Samuel Delany, The Ballad of Beta-2, Ace Double, 1965 (original publishing).
Reprinted in A, B, C, Three Short Novels by Vintage, 2015.
Some classic scifi stories are very much stories of their times. Some have aged well; others... less so. When I picked The Ballad of Beta-2, a Samuel Delany novella I had never read, for my series of classics reviews, I didn't really know what to expect.
But I suppose this is how you recognise a true master of scifi, when their story, more than fifty years later, still feel incredibly modern.
Fourth in the series of "Stories published before 1978."
Joneny is a very frustrated academic. He wish he could go to study the Nukton civilisation of Creton III, a truly fascinating civilisation for an anthropologist, but his professor is adamant: he will go to study the Star Folk, a group of humans who travelled on generation ships to reach an uncertain destination; when they had arrived, twelve generation later, people back on Earth had discovered hyperspace drive and were already roaming the stars while the Star Folk were nothing but degenerate humans.
So Joneny goes, much reluctantly, to study the Star Folk. He discovers a little known song, The Ballad of Beta-2. Barely artistic. Obvious metaphors. An intriguing variant, though.
It's only when he arrives on site, where the Star Folk ships have been in orbit, that he realises that there's more to this folk song.
I was drawn in as soon as the novella begun. Joneny is such an arrogant young academic, that I chuckled happily at his dismay; but soon I was following his discoveries eagerly and read, fascinated as he unravelled an old mystery and an old tragedy.
The character of Joneny was certainly the perfect one to accompany the reader on this journey that weaves through past and present to make sense of what happened. Arrogant but inquisitive, he is a great anti-hero. But of course, he's, in the end, only the facilitator to a much larger story.
The much larger story is a fascinating one. It draws on the ideas of physical purity, of fanatical religion to separate the Good ones, who are in the Norm, from the deviants, who must be hunted down. It reminds that what makes us humans is our intellectual faculties more than our physical aspects, and that humanity loses itself when it only watches the body and not the mind, when it wants conformity rather than diversity.
The Ballad of Beta-2 is the story of the misfits, of the unwanted.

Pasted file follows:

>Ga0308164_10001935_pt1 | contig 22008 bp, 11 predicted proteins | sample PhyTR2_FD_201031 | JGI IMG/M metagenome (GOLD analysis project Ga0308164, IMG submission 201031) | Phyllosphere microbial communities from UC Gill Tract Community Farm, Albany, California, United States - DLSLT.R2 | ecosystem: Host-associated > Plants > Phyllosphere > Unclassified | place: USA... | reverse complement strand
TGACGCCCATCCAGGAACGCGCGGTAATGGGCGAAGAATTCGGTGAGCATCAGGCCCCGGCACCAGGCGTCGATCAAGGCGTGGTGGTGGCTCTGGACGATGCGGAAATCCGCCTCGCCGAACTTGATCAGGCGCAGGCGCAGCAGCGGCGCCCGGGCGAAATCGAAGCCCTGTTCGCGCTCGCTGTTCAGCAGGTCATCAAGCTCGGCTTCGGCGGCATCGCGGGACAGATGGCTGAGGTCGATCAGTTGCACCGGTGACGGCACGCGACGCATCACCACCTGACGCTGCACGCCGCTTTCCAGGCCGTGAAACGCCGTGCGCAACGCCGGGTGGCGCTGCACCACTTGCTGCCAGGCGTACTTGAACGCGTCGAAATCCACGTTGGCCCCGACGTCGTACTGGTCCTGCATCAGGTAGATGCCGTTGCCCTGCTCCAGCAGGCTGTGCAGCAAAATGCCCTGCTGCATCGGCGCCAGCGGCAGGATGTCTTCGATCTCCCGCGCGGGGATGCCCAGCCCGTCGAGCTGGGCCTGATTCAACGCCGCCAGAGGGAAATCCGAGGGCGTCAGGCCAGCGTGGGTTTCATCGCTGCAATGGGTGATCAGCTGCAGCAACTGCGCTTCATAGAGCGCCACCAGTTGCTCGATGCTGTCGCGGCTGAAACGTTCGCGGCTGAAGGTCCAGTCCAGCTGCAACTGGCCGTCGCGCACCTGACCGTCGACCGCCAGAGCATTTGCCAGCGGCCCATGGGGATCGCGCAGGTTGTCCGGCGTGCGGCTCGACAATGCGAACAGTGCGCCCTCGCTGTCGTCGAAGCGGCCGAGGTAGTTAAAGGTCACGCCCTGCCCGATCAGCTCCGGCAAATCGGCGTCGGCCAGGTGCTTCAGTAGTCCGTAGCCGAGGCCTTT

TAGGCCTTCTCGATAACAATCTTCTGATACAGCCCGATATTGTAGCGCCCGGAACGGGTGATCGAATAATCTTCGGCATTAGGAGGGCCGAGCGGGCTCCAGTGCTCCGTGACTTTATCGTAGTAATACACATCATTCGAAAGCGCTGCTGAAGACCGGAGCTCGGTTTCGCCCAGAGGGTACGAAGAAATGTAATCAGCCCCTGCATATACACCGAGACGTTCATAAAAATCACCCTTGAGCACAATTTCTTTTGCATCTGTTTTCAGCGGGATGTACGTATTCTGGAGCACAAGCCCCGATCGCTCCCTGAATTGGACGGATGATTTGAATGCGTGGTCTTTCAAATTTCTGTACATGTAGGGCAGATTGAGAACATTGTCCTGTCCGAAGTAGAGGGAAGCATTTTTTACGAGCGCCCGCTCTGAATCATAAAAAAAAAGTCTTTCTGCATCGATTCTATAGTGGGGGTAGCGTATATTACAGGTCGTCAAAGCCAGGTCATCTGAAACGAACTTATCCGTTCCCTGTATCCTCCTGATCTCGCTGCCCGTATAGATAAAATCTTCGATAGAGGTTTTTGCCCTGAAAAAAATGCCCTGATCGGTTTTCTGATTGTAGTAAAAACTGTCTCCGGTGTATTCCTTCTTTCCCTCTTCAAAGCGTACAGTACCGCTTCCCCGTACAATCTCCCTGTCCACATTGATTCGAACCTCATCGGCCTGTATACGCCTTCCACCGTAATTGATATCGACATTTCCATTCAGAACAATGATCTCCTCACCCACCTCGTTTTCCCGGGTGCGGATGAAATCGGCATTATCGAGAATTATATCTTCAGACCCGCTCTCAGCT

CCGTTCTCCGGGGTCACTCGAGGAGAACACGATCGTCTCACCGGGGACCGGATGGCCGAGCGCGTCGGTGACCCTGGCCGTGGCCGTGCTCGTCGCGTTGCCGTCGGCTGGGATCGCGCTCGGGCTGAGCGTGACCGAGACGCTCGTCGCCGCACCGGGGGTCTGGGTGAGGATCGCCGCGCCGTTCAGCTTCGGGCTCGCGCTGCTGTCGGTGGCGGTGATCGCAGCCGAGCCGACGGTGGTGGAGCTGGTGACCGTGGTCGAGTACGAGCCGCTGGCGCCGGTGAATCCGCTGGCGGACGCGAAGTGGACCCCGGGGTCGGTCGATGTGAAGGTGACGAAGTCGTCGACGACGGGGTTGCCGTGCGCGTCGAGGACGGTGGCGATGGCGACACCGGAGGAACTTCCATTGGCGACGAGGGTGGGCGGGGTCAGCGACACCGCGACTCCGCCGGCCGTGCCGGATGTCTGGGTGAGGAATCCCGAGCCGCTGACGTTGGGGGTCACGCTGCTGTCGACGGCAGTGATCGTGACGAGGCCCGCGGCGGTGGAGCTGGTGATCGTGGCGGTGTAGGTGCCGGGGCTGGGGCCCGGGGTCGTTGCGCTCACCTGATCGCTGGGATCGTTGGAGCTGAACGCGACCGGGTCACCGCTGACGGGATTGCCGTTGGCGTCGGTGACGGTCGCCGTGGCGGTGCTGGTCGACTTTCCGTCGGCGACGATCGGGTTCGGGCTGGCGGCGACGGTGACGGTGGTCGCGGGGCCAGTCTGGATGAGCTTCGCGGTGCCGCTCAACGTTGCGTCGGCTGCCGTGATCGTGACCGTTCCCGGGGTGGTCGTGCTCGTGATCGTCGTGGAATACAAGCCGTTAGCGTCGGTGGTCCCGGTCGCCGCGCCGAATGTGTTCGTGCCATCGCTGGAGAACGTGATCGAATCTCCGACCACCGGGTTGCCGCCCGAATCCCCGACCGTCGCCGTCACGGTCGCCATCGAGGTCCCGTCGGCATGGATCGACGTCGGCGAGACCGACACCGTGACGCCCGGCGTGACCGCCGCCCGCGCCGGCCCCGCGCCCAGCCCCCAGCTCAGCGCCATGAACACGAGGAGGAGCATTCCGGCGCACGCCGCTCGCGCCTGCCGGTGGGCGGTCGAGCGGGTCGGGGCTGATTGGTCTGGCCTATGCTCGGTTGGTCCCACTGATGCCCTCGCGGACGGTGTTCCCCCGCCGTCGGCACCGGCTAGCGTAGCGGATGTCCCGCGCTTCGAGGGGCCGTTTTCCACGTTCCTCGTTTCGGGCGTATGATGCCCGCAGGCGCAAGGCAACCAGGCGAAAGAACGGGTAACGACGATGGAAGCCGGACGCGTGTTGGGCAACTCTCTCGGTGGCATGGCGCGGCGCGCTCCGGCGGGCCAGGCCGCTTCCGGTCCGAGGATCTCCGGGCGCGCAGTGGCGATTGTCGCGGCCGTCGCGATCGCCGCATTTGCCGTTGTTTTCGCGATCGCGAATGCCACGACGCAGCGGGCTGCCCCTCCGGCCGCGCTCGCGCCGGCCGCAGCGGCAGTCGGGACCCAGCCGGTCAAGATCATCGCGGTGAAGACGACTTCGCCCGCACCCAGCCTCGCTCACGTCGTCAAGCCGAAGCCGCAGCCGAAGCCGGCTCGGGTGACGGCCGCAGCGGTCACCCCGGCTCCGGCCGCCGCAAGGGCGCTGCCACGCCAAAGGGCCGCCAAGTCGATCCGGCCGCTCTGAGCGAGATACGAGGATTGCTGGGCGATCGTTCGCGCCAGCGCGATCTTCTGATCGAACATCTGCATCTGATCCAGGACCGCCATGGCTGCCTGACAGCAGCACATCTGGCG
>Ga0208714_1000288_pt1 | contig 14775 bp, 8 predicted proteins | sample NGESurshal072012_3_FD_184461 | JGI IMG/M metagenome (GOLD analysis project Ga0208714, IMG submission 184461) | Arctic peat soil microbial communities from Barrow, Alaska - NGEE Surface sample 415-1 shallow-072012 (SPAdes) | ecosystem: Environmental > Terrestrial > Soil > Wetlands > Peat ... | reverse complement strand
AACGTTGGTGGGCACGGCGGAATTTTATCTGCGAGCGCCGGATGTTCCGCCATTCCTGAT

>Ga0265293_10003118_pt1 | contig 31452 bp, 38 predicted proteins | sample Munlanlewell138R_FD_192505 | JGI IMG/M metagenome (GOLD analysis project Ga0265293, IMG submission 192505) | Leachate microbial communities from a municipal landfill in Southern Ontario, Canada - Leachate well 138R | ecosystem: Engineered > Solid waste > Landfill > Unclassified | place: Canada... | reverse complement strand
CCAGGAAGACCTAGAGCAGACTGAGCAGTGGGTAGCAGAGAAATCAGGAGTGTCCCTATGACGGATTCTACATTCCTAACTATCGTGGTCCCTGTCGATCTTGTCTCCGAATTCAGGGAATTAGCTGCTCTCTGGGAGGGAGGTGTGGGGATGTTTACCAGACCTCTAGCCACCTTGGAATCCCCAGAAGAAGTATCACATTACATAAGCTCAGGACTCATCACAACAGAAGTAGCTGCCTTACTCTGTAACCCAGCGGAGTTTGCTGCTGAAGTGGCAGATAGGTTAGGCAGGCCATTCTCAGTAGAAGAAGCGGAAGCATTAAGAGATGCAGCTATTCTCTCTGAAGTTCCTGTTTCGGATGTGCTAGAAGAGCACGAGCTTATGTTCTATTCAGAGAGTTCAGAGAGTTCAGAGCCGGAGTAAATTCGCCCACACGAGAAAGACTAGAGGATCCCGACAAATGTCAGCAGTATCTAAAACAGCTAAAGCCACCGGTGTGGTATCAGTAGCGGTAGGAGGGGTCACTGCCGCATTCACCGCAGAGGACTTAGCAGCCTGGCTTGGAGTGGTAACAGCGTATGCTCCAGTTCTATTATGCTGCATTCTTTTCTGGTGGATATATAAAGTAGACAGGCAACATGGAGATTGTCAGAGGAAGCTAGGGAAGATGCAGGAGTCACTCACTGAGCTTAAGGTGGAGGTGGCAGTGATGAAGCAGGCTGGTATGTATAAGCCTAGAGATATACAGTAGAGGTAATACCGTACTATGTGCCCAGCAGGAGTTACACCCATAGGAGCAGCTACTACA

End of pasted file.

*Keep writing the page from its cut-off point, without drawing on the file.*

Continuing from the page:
In this, Delany delivers a clear message: what arrives at the end of the Star Folk journey isn't humanity, but degenerated humans. Purity based on such false premises only leads to bestiality.
But something else has arrived too. Here, the commentary of the novella should veer into how Delany drew on Christian mythology. But even if it is undeniable, I would be extremely wary of calling the novella "a Christian novella" because it isn't preaching for a Truth and a Saviour. It is preaching for difference and for communication. It even explicitly rejects the idea of dogma and twists the mythology to have some characters do what others should be doing.
The Ballad of Beta-2 weaves through different narrative devices to bring us back to the past: diary's excerpts, vids... I was particularly amazed at how, in a few brush strokes, Delany made all the characters come alive. Even if they only appear for a few moments, they are whole.
Another high point character wise is the importance given to women, a feat rare enough in 1960s stories to be underlined, and none of these women are stereotypical but instead intelligently written.
I often have a love/hate relationship with Delany's stories. The Ballad of Beta-2 falls definitely in the category of the stories I've loved. The pace was gripping to the point that I read it in one sitting; the characters were wonderfully painted; above all, the story itself told of something that must be repeated over and over again, and particularly in our troubled times.
If you want to read a classic by a master of the genre, I urge you to read this novella if it ever passed you by.
The writer's Wikipedia page.
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All reviews are spoiler free unless explicitly stated otherwise.
I only review stories I have liked even if my opinion may be nuanced. It doesn't apply for the "Novels published before 1978" series of blog posts.
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